Risk for Arterial Hypertension Up With Air Pollutant Exposure
Residential exposure linked to AH, reduced HDL cholesterol for individuals living in multistory houses
MONDAY, July 15, 2019 (HealthDay News) -- For individuals living in multistory houses (MH), residential exposure to air pollutants is associated with an increased risk for arterial hypertension (AH), according to a study published online June 24 in the Journal of Public Health.
Agne Braziene, from the Lithuanian University of Health Sciences in Kaunas, and colleagues examined the correlations between long-term exposure to ambient air pollution and residential distance to green spaces and major roads and the development of AH and metabolic syndrome components among 1,354 participants from a population study. Exposures to particulate matter (PM) 10 µm or less in diameter (PM10), PM2.5, and nitrogen dioxide levels were assessed.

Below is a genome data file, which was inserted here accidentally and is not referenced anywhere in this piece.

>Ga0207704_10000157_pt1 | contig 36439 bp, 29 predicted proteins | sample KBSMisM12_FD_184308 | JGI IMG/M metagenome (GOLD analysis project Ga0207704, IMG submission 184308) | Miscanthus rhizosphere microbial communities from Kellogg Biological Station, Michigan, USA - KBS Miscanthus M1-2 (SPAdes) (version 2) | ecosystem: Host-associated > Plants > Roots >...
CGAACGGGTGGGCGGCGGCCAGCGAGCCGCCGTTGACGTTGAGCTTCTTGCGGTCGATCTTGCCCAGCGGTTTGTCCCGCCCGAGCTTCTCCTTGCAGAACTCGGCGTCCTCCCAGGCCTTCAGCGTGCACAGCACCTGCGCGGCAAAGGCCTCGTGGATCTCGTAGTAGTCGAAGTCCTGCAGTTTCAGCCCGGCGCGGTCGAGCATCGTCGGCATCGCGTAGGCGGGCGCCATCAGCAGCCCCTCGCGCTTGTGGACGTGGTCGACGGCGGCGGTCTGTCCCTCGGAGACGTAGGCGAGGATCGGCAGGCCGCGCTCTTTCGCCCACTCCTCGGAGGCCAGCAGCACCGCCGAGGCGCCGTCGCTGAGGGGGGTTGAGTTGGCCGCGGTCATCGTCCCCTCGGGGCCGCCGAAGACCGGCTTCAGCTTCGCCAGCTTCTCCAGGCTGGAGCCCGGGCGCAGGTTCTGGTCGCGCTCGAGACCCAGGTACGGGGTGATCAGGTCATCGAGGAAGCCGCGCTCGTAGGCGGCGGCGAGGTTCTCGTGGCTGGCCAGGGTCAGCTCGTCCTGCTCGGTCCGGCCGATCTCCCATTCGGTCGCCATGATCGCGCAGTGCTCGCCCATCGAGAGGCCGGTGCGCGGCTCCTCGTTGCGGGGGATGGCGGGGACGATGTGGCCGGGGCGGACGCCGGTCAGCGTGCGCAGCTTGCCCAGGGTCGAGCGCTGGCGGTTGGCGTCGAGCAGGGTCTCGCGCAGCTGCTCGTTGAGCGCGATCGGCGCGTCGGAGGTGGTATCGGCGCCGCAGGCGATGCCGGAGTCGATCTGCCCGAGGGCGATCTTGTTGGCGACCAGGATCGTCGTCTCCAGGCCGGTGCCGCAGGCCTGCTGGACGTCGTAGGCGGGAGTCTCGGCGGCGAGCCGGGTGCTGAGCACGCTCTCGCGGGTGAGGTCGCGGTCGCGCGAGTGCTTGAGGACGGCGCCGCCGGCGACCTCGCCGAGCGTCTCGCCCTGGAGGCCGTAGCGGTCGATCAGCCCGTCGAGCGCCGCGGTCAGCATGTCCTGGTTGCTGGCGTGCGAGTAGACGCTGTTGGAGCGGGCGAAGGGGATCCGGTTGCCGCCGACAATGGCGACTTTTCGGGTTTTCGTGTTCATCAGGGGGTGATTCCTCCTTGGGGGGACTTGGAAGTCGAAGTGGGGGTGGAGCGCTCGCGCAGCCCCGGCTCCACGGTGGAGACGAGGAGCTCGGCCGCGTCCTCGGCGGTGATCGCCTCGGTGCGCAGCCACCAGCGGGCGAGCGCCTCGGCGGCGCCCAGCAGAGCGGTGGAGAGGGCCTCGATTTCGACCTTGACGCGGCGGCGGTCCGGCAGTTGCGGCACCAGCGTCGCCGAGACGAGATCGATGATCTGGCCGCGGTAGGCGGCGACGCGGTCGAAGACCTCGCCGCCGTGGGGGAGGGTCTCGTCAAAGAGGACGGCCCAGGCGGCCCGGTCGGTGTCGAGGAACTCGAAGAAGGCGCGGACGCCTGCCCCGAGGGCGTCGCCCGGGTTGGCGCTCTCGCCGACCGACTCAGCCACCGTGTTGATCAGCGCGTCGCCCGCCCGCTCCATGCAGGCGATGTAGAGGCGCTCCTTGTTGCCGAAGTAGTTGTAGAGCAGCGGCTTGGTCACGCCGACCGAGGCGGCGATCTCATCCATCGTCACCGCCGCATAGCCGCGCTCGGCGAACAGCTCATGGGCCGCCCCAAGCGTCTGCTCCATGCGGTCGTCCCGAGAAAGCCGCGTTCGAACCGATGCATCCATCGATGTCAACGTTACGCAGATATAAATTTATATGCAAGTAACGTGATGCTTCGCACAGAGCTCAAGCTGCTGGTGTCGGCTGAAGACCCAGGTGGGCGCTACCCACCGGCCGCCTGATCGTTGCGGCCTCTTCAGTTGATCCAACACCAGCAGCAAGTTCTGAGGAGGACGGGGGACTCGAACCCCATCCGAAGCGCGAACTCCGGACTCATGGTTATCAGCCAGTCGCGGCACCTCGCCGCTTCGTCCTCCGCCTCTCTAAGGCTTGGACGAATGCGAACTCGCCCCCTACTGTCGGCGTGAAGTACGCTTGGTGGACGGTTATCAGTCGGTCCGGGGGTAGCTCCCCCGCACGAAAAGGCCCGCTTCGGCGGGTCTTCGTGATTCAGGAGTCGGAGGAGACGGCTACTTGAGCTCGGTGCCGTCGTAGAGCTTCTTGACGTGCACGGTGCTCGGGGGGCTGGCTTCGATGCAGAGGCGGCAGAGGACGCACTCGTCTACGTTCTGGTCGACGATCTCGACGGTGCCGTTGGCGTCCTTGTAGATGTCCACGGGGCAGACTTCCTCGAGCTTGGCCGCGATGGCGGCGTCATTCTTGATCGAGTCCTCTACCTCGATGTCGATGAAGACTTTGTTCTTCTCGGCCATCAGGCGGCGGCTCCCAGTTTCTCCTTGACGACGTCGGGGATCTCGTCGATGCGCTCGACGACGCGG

The researchers found that for participants living in MH, the risk for AH was higher with residential distance to a major road closer than 200 m and residential exposure to PM10 and PM2.5 levels above the median (adjusted relative risks [RRs], 1.41, 1.19, and 1.27, respectively). Residential exposure to a PM10 level above the median correlated with an increased risk for reduced high-density lipoprotein (RHDL; RR, 1.46) among these participants. Only in participants who lived in MH was there a negative impact of the traffic air pollutants on the incidence of AH, RHDL cholesterol, and high triglyceride (TG) levels.
"Our findings highlight the importance of the living environment and its effect on AH and TG risks, especially for those living in MH," the authors write.